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JAG Nevada aims to give at-risk students a path to college, careers

Posted: 5:05 PM, Jan 31, 2019
Updated: 2019-02-01 03:48:05Z
JAG Nevada aims to give at-risk students a path to college and careers
JAG Nevada aims to give at-risk students a path to college and careers
JAG Nevada aims to give at-risk students a path to college and careers

LAS VEGAS (KTNV) — The JAG classroom at Chaparral High School looks like all the others, but it is much different than other classes at the school because it is designed to polish students who are "diamonds in the rough."

As the 15 students sit in pods, Ms. Tiara Blaise explains the next steps in their Shark Tank business project, but students say she offers them much more than a classroom lesson.

"She is always on top of me like a second mom," Junior Meshach Hawkins said of Blaise.

"I look at everyone in here as a family. Coach Weezy is like a second mom to me along with Ms. Blaise," Senior Raymon Webb said. "I know I come to them with anything."

The third-year instructor in the JAG program at Chapparal says that is precisely what she and her teaching partner aim for every day.

"My class can be a second home to them. They feel safe they can come here," Blaise said.

It is part of the JAG Nevada vision. The organization works with principals on nearly two dozen Clark County campuses to identify promising students who are struggling.

"Typically our students face about six barriers to their success," JAG Nevada Executive Director Rene Cantu said.

Some of those hurdles include low GPAs, excessive absences, and socio-economic barriers.

Raymon Webb is from Chicago and says growing up he didn't have high hopes.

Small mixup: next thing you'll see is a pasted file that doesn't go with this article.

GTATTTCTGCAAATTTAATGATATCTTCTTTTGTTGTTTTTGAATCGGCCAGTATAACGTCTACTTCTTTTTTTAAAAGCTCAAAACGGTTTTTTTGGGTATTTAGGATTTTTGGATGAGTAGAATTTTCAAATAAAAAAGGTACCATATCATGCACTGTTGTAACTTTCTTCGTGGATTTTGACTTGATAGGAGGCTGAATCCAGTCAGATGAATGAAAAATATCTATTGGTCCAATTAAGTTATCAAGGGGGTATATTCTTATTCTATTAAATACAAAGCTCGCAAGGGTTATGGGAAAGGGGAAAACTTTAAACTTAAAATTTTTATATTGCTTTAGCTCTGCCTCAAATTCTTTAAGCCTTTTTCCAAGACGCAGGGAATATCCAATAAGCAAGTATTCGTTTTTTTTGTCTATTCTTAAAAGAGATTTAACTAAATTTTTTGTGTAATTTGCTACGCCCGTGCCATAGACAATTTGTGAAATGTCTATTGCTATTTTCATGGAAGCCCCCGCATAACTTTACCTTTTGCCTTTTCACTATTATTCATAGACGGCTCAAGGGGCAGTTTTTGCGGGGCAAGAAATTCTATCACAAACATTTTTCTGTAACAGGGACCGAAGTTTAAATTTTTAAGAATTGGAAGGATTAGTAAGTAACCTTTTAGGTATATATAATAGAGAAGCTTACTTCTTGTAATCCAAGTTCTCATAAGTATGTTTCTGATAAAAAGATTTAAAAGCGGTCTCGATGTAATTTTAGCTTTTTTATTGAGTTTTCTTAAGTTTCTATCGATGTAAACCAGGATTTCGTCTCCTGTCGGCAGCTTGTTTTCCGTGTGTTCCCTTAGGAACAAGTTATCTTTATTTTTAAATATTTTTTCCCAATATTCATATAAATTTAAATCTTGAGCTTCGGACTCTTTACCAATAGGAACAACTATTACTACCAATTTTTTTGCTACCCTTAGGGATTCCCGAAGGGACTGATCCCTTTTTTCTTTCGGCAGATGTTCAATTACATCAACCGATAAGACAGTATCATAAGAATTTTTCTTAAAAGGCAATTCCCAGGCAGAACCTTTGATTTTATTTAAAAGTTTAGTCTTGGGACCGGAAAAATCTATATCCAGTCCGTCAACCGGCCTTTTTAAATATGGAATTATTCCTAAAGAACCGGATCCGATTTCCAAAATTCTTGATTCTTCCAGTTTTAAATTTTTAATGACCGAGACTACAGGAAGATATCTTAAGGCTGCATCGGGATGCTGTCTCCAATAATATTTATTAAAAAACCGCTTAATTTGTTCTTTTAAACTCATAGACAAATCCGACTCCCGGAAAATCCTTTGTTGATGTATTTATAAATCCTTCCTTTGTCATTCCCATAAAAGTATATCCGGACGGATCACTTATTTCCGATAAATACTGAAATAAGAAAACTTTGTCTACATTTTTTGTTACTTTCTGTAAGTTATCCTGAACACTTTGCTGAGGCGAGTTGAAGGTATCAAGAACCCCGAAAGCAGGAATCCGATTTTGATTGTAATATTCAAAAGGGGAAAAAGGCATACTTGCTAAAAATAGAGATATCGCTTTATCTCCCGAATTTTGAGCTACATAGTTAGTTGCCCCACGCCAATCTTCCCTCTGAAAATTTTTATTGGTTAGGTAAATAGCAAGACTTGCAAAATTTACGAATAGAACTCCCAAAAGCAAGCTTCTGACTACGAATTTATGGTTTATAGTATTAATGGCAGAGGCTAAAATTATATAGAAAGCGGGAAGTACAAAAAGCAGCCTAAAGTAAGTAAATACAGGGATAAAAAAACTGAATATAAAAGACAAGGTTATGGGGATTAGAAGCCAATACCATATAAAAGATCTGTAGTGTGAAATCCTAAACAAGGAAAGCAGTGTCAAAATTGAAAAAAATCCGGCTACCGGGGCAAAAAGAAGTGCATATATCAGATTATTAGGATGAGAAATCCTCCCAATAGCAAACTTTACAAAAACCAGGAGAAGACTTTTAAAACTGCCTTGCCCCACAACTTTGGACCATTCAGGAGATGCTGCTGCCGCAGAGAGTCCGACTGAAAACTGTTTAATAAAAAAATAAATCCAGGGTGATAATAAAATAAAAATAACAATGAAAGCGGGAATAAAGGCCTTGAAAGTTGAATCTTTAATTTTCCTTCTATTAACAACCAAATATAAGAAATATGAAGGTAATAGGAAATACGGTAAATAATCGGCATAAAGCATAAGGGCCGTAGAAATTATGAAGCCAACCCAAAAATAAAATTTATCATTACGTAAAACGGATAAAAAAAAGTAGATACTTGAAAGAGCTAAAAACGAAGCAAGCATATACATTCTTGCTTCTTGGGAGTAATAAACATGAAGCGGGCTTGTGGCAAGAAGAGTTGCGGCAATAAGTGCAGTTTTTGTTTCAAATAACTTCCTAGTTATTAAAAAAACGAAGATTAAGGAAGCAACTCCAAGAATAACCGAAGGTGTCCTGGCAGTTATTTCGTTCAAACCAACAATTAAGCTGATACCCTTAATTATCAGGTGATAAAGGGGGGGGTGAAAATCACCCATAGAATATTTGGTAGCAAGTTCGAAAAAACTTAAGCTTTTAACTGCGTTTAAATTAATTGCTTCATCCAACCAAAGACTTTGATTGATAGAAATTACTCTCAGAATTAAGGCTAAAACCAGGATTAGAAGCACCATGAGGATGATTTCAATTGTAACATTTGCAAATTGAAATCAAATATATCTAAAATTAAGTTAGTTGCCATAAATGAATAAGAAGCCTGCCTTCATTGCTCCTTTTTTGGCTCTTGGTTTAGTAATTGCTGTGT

"I'm from a place where a lot of people don't make it to age 18, so you live by the day and try to make the most of the day," Webb said.

That's exactly the type of student Cantu says JAG strives to help thrive.

"They may be diamonds in the rough sometimes, but you know with a little polishing they become our greatest asset," Cantu said.

That polish actually comes in the form of pressure from Ms. Blaise and other specialists in the program who refuse to let students like Webb fall through the cracks — teaching them dozens of skills needed in the classroom and in the real world.

"I've told them all, if I see that you all are ditching or you are tardy, I will escort you to those classes," Blaise said.

The students respond, saying it shows that someone believes in them.

"They know I'm not average, so Cs they won't allow that because they know my potential. So they want me to get there," Webb said.

The support doesn't end with the students getting their high school diploma.

JAG follows its students for at least 12 months after graduation to make sure they are succeeding, with 87 percent having full-time jobs or going to school full-time after completing JAG courses.

"I love when they reach out to me and tell me, I got this job," Blaise said.

The program isn't offered on every high school campus in Clark County, but Cantu said if parents think their children could benefit from the curriculum, they should ask their counselor or principal and ask what is available on campus.

What is Raising The Bar?

Together with parents, educators, business and community leaders, 13 Action News will lead the discussion on improving education in Southern Nevada. We will connect families with solutions that empower our community to build a foundation for a successful future. If you have a story idea, email us at raisingthebar@ktnv.com.

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